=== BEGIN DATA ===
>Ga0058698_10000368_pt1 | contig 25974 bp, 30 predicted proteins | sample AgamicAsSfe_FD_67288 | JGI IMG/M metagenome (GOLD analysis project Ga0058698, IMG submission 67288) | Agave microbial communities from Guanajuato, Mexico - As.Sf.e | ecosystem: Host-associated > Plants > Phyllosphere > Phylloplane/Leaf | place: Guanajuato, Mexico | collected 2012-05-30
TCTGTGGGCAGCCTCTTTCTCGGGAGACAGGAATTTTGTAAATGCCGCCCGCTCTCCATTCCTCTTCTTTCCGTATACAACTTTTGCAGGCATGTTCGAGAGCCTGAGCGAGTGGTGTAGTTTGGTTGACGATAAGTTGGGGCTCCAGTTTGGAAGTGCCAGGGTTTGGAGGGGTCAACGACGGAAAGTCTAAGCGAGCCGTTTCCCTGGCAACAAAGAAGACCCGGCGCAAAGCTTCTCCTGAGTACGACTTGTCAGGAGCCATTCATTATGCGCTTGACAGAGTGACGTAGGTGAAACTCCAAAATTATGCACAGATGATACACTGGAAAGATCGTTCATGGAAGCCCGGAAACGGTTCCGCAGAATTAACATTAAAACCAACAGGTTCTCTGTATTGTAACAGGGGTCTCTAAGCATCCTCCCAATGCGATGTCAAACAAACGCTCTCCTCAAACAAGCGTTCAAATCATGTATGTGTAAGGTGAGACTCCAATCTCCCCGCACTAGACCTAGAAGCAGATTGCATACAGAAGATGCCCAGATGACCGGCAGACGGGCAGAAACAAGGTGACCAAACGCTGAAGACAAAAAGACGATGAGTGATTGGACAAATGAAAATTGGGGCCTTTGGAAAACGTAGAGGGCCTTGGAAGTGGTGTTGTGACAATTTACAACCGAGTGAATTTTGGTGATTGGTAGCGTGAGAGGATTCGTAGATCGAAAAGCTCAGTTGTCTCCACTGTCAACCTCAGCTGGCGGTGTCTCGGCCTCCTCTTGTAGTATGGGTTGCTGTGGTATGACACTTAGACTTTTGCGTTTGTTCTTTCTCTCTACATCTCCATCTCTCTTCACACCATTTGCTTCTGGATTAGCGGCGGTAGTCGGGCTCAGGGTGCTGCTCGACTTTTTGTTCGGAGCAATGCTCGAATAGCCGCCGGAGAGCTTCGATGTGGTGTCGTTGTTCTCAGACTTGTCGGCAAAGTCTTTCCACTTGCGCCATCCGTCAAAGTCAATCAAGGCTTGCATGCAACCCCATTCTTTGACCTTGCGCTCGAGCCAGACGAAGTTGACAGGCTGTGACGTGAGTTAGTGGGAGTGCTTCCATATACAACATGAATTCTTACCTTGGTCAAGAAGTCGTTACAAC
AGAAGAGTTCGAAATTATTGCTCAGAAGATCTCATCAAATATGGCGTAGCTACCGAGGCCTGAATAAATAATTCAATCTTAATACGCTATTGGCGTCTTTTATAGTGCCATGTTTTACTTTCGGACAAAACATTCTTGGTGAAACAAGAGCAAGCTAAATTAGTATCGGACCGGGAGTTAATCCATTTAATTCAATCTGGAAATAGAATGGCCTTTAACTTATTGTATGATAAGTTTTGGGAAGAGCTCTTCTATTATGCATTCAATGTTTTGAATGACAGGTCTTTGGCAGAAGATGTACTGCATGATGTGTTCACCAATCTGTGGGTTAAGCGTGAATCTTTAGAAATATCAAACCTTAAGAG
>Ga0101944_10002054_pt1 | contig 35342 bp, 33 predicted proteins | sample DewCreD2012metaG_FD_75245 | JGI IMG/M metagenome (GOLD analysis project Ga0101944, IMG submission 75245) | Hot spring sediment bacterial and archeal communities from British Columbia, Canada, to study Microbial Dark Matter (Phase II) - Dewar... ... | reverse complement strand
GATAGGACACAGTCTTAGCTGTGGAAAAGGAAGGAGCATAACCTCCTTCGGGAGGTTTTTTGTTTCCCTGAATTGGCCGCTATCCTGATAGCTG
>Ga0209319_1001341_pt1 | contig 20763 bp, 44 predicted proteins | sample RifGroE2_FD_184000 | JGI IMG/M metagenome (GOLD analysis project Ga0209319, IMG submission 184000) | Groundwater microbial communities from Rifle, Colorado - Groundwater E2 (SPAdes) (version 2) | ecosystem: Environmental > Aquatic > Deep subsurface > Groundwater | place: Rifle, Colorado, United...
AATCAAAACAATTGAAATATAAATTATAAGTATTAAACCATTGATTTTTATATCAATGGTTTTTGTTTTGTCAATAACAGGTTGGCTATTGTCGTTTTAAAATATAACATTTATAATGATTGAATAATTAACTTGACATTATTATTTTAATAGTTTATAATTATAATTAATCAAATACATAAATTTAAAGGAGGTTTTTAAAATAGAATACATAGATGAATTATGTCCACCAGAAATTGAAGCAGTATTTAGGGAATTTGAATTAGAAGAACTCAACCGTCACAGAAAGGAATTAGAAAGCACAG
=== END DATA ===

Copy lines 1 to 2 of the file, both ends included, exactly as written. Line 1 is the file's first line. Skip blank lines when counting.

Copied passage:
>Ga0058698_10000368_pt1 | contig 25974 bp, 30 predicted proteins | sample AgamicAsSfe_FD_67288 | JGI IMG/M metagenome (GOLD analysis project Ga0058698, IMG submission 67288) | Agave microbial communities from Guanajuato, Mexico - As.Sf.e | ecosystem: Host-associated > Plants > Phyllosphere > Phylloplane/Leaf | place: Guanajuato, Mexico | collected 2012-05-30
TCTGTGGGCAGCCTCTTTCTCGGGAGACAGGAATTTTGTAAATGCCGCCCGCTCTCCATTCCTCTTCTTTCCGTATACAACTTTTGCAGGCATGTTCGAGAGCCTGAGCGAGTGGTGTAGTTTGGTTGACGATAAGTTGGGGCTCCAGTTTGGAAGTGCCAGGGTTTGGAGGGGTCAACGACGGAAAGTCTAAGCGAGCCGTTTCCCTGGCAACAAAGAAGACCCGGCGCAAAGCTTCTCCTGAGTACGACTTGTCAGGAGCCATTCATTATGCGCTTGACAGAGTGACGTAGGTGAAACTCCAAAATTATGCACAGATGATACACTGGAAAGATCGTTCATGGAAGCCCGGAAACGGTTCCGCAGAATTAACATTAAAACCAACAGGTTCTCTGTATTGTAACAGGGGTCTCTAAGCATCCTCCCAATGCGATGTCAAACAAACGCTCTCCTCAAACAAGCGTTCAAATCATGTATGTGTAAGGTGAGACTCCAATCTCCCCGCACTAGACCTAGAAGCAGATTGCATACAGAAGATGCCCAGATGACCGGCAGACGGGCAGAAACAAGGTGACCAAACGCTGAAGACAAAAAGACGATGAGTGATTGGACAAATGAAAATTGGGGCCTTTGGAAAACGTAGAGGGCCTTGGAAGTGGTGTTGTGACAATTTACAACCGAGTGAATTTTGGTGATTGGTAGCGTGAGAGGATTCGTAGATCGAAAAGCTCAGTTGTCTCCACTGTCAACCTCAGCTGGCGGTGTCTCGGCCTCCTCTTGTAGTATGGGTTGCTGTGGTATGACACTTAGACTTTTGCGTTTGTTCTTTCTCTCTACATCTCCATCTCTCTTCACACCATTTGCTTCTGGATTAGCGGCGGTAGTCGGGCTCAGGGTGCTGCTCGACTTTTTGTTCGGAGCAATGCTCGAATAGCCGCCGGAGAGCTTCGATGTGGTGTCGTTGTTCTCAGACTTGTCGGCAAAGTCTTTCCACTTGCGCCATCCGTCAAAGTCAATCAAGGCTTGCATGCAACCCCATTCTTTGACCTTGCGCTCGAGCCAGACGAAGTTGACAGGCTGTGACGTGAGTTAGTGGGAGTGCTTCCATATACAACATGAATTCTTACCTTGGTCAAGAAGTCGTTACAAC